I realize this is an old thread, but thought I'd necro to add my thoughts. The apparently rampant bullying problem has come up a lot lately in my circles and like the OP, I think a lot of the apparent increasing frequency has to do with the redefining of what it means to bully. In conversations I have stated people with more social control must rebuke bullies for their bad behaviour; the rejoinder I often get is "but you can't bully them back". But shaming someone for bad behaviour isn't bullying. It's a way of laying down the ground rules for the group culture. And if it's not allowed, well no wonder no one knows how to act appropriately.
However I think that brings us to a bigger root problem. Rebuke is seen as "bullying" because it's negative and "not nice". I think a lot of these problems stem not from the fact that we're meaner but from the fact that North American culture has elevated an insipid "niceness" to the supreme virtue.
A friend once told me "niceness is just kindness minus any honesty." That's the rub I think. Kindness is a virtue. Nicety is an empty facsimile of it that has been stripped of all realness and truth. Kindness refers to being gentle and considerate while niceness has the connotation of being "agreeable". So while kindness is honest, nicety requires a lot of dishonesty and pretense. A direct and blunt person may be kind, but is never nice.
Yet we confuse the two and want people to be nice all the time (this can also be seen in debates where people assume everyone who disagrees with them is mean and a h8r. Really they're just not playing nice.). In reality they are very different and produce very different sorts of behaviour.
In addition, Kindness is directed outward in concern for others, while niceness is always self directed. For example, the kind person will rebuke or disagree with others because his concern for the other is greater than his concern about whether that person likes him or is a friend. These people disagree with you because they want you to get better at what you're doing--if that means you get angry at them, so be it. Yes they try to handle conflict in a gentle manner, but they don't back away from it if it means a better outcome.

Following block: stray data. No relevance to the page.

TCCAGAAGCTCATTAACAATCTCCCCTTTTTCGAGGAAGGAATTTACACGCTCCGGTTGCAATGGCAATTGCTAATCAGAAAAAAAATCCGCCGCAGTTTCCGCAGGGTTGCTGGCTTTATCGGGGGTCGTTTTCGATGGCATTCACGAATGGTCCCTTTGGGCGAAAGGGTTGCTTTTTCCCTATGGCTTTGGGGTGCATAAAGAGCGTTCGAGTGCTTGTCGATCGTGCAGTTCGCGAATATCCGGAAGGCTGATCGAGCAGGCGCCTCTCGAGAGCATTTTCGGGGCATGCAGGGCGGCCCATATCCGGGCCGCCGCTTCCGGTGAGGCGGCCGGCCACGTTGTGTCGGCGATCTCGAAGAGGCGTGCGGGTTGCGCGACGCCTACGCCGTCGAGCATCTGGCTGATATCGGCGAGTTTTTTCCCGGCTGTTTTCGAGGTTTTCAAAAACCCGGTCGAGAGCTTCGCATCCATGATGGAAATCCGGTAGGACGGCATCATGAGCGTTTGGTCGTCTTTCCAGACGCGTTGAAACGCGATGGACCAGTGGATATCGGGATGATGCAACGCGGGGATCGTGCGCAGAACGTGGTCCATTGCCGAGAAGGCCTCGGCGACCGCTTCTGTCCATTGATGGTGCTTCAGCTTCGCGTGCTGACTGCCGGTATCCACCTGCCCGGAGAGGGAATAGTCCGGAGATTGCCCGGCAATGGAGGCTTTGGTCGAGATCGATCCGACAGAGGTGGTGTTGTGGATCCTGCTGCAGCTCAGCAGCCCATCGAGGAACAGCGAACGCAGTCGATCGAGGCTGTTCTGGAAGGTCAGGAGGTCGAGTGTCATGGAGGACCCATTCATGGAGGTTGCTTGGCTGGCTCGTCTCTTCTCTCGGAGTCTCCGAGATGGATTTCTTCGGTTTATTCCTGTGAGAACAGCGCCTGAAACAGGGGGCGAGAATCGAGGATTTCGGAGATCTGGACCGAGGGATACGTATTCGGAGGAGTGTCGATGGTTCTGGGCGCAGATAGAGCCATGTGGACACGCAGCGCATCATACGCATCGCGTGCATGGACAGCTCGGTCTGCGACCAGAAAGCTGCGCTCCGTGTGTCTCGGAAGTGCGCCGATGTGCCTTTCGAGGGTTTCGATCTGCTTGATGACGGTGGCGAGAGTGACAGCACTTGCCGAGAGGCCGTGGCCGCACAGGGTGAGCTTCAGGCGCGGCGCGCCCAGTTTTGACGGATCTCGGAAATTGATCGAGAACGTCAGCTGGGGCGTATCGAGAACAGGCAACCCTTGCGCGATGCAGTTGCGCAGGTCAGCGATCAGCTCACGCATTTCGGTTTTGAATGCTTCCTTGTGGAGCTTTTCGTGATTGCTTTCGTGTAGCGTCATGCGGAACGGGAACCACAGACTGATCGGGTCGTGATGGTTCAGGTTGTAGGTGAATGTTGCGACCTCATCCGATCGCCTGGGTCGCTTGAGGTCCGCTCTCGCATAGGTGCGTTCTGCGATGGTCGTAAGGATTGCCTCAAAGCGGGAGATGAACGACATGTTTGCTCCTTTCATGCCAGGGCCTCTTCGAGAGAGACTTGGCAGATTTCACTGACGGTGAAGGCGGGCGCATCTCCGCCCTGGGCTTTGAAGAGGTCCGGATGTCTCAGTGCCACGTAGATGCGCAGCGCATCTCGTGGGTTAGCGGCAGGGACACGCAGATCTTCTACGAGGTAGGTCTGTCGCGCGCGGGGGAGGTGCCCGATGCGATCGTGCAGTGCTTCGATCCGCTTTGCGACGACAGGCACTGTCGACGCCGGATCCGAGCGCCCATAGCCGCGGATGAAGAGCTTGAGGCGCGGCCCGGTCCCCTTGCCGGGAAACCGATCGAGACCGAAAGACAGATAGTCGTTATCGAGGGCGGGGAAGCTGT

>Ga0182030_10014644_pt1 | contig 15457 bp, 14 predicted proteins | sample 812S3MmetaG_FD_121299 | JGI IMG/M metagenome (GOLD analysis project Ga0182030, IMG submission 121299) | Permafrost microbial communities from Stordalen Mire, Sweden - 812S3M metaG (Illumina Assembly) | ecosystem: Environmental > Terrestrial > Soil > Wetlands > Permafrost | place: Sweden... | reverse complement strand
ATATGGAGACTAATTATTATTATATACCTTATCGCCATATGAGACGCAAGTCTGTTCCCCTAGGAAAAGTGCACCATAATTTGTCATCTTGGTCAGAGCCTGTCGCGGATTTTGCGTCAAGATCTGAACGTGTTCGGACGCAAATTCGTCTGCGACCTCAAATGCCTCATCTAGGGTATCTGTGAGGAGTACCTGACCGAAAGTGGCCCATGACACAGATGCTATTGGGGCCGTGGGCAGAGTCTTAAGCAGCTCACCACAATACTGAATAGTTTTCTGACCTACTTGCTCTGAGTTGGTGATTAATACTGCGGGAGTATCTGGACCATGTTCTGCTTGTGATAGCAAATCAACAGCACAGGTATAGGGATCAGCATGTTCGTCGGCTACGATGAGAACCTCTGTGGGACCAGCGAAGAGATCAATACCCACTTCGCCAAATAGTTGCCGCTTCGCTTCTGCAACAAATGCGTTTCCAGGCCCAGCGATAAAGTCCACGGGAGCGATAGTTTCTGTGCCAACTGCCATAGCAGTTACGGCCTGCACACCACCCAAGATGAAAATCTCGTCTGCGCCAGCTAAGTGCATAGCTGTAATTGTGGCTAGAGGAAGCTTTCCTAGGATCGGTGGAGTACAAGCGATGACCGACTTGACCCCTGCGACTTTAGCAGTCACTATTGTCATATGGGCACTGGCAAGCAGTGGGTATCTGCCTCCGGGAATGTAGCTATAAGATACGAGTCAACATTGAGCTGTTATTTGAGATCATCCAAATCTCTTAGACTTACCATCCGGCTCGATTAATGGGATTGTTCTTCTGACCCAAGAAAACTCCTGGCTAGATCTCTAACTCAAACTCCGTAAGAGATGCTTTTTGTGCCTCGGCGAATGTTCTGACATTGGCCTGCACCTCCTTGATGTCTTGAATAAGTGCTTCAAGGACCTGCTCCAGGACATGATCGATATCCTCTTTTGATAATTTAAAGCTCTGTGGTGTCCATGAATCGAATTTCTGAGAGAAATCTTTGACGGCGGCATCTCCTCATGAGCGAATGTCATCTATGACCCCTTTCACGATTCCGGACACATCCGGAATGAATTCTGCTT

On the other hand, the nice person will just let you continue on, try to "get along", never say anything negative or "mean" and hope everyone likes him--these people care about themselves and their image more than they care about you. The side effect of this is that all negative emotions to go underground which creates a culture where they are expressed in increasingly passive aggressive ways. The "nice" person won't tell YOU what you're doing is wrong, but he will tell everyone else. And as this behaviour is rewarded and accepted, it becomes more and more entrenched. The perpetrator can then claim "but I've always been nice to her" even if they've been targeting you with passive aggressive obstruction for months.
I've noticed that people often say "bullying" of this passive aggressive type is one of the pitfalls of a female dominated profession and to an extent I agree with that. I do think that's going to change in the next number of years, because the reason this behaviour is more common amongst females is that they have always been enculturated to be "nice" while men have been enculturated to be direct. This is changing and now everyone is expected to play nice all the time, both male and female. Make no mistake, it has nothing to do with sex and everything to do with gender education. As a woman who is not and has never been nice, I have definitely seen the repercussions of going against the norm.
Not surprisingly I think the antidote to niceness is kindness. The PA behaviour needs to be handled directly and honestly, with gentleness and consideration. But it must be handled and boundaries must be set, understanding that avoiding the problem (whatever it may be) only perpetuates it.